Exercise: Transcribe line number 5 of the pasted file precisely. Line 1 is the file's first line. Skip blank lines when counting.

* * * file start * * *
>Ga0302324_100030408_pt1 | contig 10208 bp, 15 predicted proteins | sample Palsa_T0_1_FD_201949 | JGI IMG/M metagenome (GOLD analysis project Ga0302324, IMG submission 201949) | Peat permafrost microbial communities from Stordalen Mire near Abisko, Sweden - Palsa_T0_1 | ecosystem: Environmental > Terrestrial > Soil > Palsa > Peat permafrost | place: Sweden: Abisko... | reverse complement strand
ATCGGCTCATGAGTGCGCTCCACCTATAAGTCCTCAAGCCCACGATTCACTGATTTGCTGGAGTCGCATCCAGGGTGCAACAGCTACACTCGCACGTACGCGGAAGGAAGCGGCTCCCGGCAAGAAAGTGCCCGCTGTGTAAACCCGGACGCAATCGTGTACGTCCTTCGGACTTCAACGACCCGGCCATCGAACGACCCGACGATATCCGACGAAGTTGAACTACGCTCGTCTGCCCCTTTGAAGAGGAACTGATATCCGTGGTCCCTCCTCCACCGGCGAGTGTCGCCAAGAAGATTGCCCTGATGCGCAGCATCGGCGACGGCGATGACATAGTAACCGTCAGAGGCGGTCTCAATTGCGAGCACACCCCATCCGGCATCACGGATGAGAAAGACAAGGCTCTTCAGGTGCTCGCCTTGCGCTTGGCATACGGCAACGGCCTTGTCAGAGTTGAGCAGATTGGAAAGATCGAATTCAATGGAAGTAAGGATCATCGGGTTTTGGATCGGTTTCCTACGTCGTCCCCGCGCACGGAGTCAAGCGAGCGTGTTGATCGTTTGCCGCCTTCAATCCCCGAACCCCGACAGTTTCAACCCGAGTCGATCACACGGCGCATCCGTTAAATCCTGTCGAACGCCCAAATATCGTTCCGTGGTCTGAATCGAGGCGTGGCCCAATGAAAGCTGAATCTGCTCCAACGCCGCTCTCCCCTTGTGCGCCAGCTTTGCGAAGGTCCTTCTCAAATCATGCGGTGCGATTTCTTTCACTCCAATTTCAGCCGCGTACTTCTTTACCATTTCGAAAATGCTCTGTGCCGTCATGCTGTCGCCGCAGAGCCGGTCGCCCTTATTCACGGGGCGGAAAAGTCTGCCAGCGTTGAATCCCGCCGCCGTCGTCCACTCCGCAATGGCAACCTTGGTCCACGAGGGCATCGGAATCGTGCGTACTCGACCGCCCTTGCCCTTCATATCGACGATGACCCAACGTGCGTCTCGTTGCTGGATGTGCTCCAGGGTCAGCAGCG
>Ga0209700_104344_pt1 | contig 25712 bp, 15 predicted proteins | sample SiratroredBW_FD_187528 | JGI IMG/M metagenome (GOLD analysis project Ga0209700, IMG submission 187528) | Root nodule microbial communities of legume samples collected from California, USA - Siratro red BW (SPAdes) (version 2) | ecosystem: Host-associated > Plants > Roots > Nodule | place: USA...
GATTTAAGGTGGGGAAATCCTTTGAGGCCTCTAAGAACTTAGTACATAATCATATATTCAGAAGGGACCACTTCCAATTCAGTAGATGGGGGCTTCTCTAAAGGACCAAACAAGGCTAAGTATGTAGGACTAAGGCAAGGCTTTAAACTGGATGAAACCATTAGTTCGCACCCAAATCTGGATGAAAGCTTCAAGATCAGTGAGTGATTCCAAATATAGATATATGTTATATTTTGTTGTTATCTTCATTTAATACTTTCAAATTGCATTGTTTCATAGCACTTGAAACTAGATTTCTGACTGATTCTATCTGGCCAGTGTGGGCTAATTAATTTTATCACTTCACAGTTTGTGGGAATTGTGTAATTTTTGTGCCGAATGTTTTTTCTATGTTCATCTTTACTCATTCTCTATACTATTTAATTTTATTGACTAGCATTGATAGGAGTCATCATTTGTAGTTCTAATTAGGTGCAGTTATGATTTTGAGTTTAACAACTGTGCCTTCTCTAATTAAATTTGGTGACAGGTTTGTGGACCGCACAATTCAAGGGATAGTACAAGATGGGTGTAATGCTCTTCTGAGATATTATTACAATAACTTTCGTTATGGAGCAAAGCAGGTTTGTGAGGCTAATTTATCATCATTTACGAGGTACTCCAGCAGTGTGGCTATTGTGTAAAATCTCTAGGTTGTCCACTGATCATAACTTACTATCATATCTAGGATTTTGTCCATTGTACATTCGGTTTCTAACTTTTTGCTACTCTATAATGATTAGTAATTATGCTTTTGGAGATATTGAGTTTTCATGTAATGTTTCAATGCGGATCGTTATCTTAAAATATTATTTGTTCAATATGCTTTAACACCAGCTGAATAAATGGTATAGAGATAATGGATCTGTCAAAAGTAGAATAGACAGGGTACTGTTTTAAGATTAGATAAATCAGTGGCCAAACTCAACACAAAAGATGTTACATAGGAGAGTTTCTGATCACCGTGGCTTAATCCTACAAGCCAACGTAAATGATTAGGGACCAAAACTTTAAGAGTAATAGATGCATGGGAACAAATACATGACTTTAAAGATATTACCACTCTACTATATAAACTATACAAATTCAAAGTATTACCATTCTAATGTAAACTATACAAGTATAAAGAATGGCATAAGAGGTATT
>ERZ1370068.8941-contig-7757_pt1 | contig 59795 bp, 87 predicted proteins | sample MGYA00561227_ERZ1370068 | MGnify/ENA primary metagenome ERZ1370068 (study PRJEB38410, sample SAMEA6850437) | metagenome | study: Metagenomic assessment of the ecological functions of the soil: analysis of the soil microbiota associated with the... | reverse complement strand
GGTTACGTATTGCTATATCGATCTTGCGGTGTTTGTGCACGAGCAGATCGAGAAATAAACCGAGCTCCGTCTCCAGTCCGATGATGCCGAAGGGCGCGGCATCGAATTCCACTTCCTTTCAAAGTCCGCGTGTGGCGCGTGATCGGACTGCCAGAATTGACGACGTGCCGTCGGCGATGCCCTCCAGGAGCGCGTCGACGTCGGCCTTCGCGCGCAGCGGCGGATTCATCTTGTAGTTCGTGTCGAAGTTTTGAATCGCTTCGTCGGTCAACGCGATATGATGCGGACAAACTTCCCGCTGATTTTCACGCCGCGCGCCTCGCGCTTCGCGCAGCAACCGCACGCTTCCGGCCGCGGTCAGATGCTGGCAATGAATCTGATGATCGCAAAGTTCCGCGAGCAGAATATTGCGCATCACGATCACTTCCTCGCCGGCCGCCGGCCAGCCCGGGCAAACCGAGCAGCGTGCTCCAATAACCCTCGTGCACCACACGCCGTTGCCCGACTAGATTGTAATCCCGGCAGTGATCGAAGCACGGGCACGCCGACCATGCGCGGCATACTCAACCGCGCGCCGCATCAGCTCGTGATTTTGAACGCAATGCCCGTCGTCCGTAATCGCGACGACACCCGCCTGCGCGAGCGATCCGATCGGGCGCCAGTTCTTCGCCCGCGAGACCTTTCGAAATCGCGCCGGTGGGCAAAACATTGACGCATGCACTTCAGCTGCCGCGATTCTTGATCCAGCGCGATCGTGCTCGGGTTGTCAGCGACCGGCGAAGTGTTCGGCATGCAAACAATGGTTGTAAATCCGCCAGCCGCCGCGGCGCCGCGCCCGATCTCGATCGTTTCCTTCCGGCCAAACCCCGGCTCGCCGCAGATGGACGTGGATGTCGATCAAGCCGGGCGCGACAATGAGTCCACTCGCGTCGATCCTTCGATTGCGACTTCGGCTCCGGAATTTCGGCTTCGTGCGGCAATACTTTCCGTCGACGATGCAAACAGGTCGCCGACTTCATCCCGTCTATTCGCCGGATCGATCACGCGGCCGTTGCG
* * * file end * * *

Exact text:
>ERZ1370068.8941-contig-7757_pt1 | contig 59795 bp, 87 predicted proteins | sample MGYA00561227_ERZ1370068 | MGnify/ENA primary metagenome ERZ1370068 (study PRJEB38410, sample SAMEA6850437) | metagenome | study: Metagenomic assessment of the ecological functions of the soil: analysis of the soil microbiota associated with the... | reverse complement strand